If you want your children to be intelligent, read them fairy tales. If you want them to be more intelligent, read them more fairy tales. —Albert Einstein
Traditional fairy tales were the old center of a child’s learning. Before television or radio, it was the bed time story, the fireside story, or the front porch story that entertained and educated the rising generation. With the advent of modern technology the telling of stories has lost the intimate and human touch (the bedside, the fireplace, and the front porch). Stories have become digital. While tall tales can now reach the masses, the inverse is also true, stories are mass produced, mass marketed, and mass formulated. There is something about the mass that dilutes the power of story.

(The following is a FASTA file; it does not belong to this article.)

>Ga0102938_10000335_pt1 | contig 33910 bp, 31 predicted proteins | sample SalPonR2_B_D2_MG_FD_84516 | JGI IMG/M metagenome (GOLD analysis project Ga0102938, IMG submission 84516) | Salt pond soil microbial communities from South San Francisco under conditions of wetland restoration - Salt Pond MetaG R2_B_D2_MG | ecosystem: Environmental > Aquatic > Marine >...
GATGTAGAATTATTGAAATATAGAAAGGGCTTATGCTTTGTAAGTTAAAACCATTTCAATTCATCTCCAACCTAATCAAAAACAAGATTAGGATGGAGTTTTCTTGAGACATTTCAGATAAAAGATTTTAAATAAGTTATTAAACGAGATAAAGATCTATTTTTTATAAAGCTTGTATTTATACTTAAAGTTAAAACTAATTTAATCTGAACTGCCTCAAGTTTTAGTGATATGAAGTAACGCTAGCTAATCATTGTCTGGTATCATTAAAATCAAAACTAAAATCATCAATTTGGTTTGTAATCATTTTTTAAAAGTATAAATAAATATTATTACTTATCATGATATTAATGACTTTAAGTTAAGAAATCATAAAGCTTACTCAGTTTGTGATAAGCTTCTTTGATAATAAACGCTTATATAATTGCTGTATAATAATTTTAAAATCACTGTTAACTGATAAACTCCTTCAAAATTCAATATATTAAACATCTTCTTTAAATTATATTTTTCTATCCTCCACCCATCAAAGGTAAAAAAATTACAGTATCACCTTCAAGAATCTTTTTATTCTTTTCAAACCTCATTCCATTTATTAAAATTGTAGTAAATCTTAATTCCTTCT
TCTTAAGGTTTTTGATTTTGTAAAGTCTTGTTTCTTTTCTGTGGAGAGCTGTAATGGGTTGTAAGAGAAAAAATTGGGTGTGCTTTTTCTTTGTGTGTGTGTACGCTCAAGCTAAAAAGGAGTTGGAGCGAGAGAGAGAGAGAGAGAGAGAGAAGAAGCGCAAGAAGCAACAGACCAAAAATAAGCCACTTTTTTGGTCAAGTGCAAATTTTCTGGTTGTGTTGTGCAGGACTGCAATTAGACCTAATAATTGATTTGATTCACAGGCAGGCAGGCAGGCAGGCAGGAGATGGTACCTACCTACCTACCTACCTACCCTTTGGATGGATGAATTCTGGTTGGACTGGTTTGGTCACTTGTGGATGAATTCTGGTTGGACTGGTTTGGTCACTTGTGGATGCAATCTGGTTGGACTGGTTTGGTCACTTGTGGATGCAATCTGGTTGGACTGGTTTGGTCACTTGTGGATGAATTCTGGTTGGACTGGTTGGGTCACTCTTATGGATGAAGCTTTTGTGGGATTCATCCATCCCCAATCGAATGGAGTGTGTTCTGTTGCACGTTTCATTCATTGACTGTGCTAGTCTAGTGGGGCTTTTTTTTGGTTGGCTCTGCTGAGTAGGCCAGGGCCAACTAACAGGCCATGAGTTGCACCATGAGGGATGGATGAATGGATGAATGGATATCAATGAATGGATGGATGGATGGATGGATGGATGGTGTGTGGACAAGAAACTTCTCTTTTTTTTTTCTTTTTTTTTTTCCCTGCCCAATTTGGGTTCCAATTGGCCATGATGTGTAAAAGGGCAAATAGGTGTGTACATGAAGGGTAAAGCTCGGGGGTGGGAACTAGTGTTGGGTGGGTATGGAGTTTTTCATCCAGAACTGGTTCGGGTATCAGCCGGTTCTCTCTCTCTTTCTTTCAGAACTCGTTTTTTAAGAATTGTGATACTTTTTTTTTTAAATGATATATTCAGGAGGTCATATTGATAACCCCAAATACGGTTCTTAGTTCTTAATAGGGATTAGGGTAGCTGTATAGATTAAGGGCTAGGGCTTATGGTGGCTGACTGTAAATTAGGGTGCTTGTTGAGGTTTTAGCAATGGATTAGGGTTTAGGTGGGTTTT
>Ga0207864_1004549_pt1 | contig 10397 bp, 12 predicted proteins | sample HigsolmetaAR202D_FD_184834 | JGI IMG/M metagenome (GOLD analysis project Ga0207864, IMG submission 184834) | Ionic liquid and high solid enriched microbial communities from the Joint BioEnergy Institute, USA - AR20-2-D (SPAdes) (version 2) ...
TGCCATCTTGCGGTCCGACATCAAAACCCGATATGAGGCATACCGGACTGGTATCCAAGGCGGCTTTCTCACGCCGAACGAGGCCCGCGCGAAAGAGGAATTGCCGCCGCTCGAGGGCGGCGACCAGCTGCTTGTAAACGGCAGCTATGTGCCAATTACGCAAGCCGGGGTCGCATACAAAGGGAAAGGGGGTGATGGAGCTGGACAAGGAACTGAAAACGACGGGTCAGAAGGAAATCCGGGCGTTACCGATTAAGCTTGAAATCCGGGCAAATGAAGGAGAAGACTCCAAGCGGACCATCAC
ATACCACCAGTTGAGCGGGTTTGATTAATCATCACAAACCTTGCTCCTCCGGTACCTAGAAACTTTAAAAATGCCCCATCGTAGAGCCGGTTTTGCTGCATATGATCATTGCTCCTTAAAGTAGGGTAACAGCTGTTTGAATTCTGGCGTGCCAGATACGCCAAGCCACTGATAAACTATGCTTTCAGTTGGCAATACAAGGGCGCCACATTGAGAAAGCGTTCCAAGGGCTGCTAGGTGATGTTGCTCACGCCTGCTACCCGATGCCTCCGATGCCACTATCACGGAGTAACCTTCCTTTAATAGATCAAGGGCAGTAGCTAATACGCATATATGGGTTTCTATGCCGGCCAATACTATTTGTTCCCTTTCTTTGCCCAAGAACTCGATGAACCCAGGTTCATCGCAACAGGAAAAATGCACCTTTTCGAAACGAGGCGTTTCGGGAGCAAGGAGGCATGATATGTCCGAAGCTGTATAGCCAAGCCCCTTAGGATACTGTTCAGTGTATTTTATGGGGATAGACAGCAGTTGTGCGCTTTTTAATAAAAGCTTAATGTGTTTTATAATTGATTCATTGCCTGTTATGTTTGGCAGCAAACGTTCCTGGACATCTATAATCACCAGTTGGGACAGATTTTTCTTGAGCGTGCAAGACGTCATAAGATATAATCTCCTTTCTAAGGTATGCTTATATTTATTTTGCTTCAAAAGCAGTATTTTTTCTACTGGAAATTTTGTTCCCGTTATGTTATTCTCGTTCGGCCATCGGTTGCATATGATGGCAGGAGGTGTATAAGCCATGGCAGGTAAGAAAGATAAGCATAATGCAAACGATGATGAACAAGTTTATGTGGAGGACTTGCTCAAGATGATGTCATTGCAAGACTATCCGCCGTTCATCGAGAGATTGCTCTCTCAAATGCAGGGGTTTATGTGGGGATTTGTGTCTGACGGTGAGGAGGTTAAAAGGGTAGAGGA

This is nowhere better seen than in the movies. Action movies are formulaic. The oral fairy tale was told as an interweaving between the emotional attunement of teller and hearer. Movies are not; they seek the maximum amount of entertainment dollars by formulating a spectacle for the masses. The fairy tale was the stage of the individual imagination. The modern action movie has become the mechanical pageantry of the coliseum. The first stage opened the imagination. The latter arena simply dulls the senses.
Conservative religious culture often swings counter the mass media culture by teaching its rising generation only Bible stories. The fantastic of the fairy tale is replaced by the morally pure pronouncements of the ethical tale. While there are folklore and fairytale elements to some biblical narratives, Noah, Jonah, and Samson are now taught as historical episodes whose imaginative resources have often been reduced to simple notions of “what does it mean to be obedient to god?”
It is good every once in a while to recalibrate our idea of what a good story is. Must a story be “true” in order to be moral? Or worthwhile? Or proper? Must a story be historical in order to be true? Must a story